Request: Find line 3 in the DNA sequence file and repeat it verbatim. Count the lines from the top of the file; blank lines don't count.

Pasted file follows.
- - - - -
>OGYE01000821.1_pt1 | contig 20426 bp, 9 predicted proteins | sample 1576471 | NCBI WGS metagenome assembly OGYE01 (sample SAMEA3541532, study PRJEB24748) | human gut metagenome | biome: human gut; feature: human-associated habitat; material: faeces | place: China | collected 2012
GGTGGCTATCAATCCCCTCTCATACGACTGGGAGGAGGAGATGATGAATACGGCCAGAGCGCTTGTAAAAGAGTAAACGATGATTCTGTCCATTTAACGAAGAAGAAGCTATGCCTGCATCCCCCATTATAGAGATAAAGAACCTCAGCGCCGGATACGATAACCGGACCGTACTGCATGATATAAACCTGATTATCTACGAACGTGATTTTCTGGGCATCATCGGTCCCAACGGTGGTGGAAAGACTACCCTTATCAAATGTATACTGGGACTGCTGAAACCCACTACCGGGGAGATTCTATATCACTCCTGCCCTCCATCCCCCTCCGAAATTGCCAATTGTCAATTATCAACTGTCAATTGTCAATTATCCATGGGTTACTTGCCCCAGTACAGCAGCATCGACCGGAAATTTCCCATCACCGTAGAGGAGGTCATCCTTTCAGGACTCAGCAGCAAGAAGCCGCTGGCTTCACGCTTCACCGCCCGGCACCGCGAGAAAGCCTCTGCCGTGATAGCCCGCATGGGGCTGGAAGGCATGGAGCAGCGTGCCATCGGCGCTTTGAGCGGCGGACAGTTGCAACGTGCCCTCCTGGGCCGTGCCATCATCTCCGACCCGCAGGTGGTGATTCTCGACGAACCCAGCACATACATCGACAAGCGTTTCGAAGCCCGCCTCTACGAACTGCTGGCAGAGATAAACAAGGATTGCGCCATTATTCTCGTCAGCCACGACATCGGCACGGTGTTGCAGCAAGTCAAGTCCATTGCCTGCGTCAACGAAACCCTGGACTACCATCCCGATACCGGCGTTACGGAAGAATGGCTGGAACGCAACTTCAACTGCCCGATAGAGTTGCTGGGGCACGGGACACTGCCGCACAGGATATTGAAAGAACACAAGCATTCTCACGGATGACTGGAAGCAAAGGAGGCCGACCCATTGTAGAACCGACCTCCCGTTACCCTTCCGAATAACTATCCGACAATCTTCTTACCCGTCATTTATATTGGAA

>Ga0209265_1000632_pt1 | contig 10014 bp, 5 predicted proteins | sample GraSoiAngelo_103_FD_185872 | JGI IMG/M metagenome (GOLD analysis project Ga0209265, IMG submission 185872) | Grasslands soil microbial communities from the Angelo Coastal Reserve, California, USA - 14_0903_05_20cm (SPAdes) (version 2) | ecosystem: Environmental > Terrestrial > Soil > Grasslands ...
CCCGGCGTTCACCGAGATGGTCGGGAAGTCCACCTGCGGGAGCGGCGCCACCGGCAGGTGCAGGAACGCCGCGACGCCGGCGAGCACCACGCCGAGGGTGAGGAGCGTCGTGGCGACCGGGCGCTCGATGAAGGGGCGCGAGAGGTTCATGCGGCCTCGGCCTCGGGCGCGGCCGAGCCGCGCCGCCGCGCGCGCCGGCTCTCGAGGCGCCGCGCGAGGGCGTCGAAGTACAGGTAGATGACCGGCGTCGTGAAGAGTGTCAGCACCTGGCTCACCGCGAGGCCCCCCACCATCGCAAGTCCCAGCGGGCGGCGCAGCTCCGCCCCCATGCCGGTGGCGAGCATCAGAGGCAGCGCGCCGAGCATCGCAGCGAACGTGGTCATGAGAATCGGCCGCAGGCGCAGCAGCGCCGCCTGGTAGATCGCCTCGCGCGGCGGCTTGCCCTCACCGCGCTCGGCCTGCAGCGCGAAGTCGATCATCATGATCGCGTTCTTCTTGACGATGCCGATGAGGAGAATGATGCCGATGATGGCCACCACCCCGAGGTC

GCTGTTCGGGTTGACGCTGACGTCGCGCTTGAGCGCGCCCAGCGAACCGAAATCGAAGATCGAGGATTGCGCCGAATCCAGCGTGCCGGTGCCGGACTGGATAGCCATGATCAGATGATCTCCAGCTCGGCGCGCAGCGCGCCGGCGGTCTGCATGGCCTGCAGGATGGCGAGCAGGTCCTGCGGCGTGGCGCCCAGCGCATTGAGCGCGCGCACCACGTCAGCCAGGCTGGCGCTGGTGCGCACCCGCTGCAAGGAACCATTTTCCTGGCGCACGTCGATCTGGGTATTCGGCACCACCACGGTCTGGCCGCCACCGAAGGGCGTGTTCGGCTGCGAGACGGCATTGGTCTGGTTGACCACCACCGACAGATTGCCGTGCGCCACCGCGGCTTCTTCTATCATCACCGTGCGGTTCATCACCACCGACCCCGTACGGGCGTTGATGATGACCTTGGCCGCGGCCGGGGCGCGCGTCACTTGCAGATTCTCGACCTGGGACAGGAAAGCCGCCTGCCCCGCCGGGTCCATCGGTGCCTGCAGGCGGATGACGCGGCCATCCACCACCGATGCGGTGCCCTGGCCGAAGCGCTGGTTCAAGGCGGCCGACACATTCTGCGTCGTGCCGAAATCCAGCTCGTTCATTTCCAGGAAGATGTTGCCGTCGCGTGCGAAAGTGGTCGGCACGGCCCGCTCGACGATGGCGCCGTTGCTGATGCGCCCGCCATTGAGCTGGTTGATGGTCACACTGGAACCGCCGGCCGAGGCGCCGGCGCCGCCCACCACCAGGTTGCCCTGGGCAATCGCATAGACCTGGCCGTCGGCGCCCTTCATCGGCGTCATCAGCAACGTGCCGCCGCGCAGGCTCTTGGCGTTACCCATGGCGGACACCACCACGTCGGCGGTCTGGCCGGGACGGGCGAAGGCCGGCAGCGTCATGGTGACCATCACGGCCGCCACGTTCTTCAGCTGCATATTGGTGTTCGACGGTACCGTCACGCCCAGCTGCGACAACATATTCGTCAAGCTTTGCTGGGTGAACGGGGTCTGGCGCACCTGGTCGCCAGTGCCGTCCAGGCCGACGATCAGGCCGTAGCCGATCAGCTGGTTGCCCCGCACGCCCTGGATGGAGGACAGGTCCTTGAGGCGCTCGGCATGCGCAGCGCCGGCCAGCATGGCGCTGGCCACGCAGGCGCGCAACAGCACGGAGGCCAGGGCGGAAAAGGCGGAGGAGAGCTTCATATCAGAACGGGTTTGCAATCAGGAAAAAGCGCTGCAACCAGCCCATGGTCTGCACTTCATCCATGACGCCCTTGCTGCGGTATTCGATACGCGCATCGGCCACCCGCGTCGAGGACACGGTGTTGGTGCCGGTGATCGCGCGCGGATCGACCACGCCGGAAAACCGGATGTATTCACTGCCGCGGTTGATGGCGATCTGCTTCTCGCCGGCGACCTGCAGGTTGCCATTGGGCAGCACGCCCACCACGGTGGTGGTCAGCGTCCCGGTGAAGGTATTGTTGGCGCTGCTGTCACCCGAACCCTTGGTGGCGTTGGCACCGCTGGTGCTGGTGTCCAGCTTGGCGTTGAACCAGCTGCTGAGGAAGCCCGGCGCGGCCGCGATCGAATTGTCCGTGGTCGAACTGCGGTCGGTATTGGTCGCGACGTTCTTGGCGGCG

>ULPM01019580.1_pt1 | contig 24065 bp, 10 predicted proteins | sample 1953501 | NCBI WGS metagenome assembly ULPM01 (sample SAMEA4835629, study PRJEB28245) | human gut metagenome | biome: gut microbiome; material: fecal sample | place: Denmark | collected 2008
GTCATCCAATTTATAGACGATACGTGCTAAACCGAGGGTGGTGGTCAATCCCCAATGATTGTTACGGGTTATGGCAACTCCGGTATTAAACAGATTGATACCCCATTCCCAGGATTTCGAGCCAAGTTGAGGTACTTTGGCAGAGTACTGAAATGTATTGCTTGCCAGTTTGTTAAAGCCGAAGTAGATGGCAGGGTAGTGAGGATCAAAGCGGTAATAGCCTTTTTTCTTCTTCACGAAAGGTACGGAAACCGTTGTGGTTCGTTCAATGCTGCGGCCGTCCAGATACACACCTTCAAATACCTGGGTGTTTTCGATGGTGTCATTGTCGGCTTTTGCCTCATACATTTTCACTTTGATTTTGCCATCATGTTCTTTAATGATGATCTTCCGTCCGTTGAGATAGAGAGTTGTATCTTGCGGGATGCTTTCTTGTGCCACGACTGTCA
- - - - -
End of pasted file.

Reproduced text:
>Ga0209265_1000632_pt1 | contig 10014 bp, 5 predicted proteins | sample GraSoiAngelo_103_FD_185872 | JGI IMG/M metagenome (GOLD analysis project Ga0209265, IMG submission 185872) | Grasslands soil microbial communities from the Angelo Coastal Reserve, California, USA - 14_0903_05_20cm (SPAdes) (version 2) | ecosystem: Environmental > Terrestrial > Soil > Grasslands ...